We first address ourselves to the defendant's assertion that the record is insufficient for proper review by this court. Citing Martin v. Connecticut Personnel Commissioner, Conn., 355 A.2d 256 the defendant claims that the plaintiffs should have requested a finding in both their appeal to the Superior Court and in their appeal to this court, and that without a finding of facts on which those courts based their conclusions, this court is in no position to do other than affirm the judgment of the Superior Court. A review of appellate procedure set forth in the Practice Book disposes of that argument. Section 404 of the Practice Book has, since 1971, provided that '(t)he hearing on appeal shall be upon the record of the proceedings in the juvenile court. The superior court shall review the certified record of those proceedings and determine whether or not the juvenile court has found facts without evidence or has reached conclusions which cannot be reasonably derived from the facts found or the law applicable thereto or both, or has acted illegally or arbitrarily.' See General Statutes § 17-70(b). The record of the proceedings before the Juvenile Court was, therefore, properly before the Superior Court, and it was solely upon the basis of that record that the appeal was decided. We, in turn, review the action of the Superior Court and may properly consult its memorandum of decision to ascertain the conclusions on which it based its judgment; A.P. & W. Holding Corporation v. Planning & Zoning Board, Conn., 355 A.2d 91; and in testing those conclusions we review the facts in the record submitted to us pursuant to Practice Book § 645 as it may be supplemented by any relevant portions of the Juvenile Court record which are printed in the appendices to the briefs. Practice Book §§ 714-716.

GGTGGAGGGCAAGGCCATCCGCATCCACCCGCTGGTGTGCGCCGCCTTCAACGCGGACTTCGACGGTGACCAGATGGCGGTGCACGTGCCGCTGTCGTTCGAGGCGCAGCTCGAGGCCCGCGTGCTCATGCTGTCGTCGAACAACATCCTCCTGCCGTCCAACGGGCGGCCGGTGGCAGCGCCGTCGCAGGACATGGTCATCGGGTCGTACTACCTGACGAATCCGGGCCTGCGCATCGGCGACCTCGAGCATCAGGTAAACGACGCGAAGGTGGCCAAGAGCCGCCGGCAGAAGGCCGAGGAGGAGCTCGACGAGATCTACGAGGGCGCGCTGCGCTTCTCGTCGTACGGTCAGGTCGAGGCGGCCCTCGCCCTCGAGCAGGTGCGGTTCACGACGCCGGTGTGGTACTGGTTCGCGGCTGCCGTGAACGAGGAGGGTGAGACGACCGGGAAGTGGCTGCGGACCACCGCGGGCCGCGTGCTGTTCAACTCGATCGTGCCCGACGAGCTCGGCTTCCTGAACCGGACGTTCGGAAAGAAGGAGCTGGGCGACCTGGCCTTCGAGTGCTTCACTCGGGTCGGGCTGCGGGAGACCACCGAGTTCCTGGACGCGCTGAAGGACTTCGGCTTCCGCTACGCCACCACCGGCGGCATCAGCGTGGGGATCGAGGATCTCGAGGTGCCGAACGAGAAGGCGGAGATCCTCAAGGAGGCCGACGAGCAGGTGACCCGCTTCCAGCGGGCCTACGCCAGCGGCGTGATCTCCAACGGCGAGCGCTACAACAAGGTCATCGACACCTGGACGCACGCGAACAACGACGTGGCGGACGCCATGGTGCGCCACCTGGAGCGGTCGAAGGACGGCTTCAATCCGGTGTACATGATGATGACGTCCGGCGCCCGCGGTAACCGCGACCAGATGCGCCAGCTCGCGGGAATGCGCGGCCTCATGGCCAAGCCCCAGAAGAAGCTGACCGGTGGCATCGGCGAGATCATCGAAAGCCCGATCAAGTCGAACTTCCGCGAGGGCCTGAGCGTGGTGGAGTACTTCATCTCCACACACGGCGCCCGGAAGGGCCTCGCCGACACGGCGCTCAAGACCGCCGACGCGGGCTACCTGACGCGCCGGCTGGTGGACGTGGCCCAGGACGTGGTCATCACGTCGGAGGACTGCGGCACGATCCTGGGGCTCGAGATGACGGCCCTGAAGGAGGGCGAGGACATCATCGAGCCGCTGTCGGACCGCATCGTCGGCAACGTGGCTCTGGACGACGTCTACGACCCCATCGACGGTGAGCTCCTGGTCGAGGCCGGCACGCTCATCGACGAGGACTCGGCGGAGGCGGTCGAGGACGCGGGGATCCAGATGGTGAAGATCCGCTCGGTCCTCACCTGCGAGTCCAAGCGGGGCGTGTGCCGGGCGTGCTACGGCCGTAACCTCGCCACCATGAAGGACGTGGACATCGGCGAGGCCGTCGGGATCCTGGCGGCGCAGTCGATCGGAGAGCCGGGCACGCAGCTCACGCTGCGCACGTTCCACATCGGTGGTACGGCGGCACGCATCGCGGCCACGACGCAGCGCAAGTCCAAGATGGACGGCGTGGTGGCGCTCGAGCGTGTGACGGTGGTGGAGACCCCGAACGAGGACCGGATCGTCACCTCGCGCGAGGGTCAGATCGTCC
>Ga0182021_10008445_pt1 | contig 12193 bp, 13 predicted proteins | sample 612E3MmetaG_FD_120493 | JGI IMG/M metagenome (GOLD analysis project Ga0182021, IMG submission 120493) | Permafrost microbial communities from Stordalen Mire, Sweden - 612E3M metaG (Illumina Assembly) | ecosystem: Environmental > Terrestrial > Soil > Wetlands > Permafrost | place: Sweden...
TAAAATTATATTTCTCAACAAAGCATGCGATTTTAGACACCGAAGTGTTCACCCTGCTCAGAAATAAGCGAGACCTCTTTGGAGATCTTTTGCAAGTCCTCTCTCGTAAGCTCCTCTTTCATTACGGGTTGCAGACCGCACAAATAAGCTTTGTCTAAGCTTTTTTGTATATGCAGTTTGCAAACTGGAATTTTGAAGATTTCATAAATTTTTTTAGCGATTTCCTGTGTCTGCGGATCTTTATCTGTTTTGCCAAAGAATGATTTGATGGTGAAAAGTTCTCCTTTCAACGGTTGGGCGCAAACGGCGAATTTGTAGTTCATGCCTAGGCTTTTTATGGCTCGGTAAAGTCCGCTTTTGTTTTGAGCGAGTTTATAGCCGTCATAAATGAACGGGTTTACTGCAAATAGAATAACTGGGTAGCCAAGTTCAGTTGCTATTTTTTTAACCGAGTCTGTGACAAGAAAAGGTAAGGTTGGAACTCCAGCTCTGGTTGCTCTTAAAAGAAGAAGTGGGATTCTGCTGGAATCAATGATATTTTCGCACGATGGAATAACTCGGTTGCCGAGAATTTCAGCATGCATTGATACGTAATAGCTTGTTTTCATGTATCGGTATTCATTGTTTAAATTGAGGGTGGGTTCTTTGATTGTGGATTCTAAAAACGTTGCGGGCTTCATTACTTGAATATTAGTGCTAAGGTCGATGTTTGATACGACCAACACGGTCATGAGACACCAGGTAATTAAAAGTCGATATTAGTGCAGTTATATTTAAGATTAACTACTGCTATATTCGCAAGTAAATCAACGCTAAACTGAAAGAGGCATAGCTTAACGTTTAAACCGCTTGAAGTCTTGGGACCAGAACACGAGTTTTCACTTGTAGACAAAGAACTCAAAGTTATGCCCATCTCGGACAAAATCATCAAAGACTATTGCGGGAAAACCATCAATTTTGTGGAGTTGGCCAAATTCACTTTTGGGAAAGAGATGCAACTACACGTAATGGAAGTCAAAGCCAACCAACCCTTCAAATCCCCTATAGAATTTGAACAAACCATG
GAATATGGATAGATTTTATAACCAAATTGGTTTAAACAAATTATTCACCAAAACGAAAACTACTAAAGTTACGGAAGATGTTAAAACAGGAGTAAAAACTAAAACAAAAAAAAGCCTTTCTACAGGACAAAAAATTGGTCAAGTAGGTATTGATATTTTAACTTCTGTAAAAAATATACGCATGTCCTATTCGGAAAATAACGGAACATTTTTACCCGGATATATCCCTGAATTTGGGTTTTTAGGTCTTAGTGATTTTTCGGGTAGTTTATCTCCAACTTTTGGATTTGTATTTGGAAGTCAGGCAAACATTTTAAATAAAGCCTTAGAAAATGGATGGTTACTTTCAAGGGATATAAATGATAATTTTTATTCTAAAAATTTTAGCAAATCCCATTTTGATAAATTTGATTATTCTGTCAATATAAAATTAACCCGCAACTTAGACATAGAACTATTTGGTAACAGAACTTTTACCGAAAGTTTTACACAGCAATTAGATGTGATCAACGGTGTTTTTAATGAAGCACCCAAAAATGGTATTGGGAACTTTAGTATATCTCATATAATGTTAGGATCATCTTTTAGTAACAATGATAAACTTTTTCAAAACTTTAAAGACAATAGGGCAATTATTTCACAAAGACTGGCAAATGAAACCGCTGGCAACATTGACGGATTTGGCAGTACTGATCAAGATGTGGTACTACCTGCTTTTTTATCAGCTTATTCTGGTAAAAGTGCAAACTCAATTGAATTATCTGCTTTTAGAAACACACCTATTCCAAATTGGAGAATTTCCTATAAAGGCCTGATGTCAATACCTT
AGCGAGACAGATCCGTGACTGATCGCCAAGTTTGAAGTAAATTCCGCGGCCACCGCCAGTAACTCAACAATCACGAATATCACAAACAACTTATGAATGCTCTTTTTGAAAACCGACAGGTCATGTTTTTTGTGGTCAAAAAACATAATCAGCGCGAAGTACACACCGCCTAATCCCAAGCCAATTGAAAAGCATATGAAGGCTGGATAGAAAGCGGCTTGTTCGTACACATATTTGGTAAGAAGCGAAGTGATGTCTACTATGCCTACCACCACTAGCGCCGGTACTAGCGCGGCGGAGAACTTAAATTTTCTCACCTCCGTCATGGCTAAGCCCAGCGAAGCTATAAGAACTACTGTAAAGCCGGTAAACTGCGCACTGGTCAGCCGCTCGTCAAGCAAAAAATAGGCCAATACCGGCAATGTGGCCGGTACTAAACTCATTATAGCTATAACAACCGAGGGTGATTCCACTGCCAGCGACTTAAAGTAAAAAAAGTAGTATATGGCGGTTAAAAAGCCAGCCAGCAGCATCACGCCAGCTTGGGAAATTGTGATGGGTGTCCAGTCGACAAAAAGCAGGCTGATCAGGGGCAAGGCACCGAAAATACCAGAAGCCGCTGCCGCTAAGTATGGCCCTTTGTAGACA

In this appeal, the parents have relied on the extensive appendix to the brief filed on behalf of their two children. That appendix, combined with the record, is sufficient for our review of the assigned errors. The defendant has also filed an appendix of even greater length, composed of over fifty pages of verbatim testimony of the proceedings in the Juvenile Court. That testimony quoted in the defendant's appendix, however, has no sequence or continuity, with excerpts beginning and ending in the middle of sentences. It is sufficient to point out that the resulting confusion greatly complicates our review of this appeal, and that Practice Book § 720 requires that evidence be stated in appendices in narrative form whenever possible without unnecessary or repetitious printing of testimony.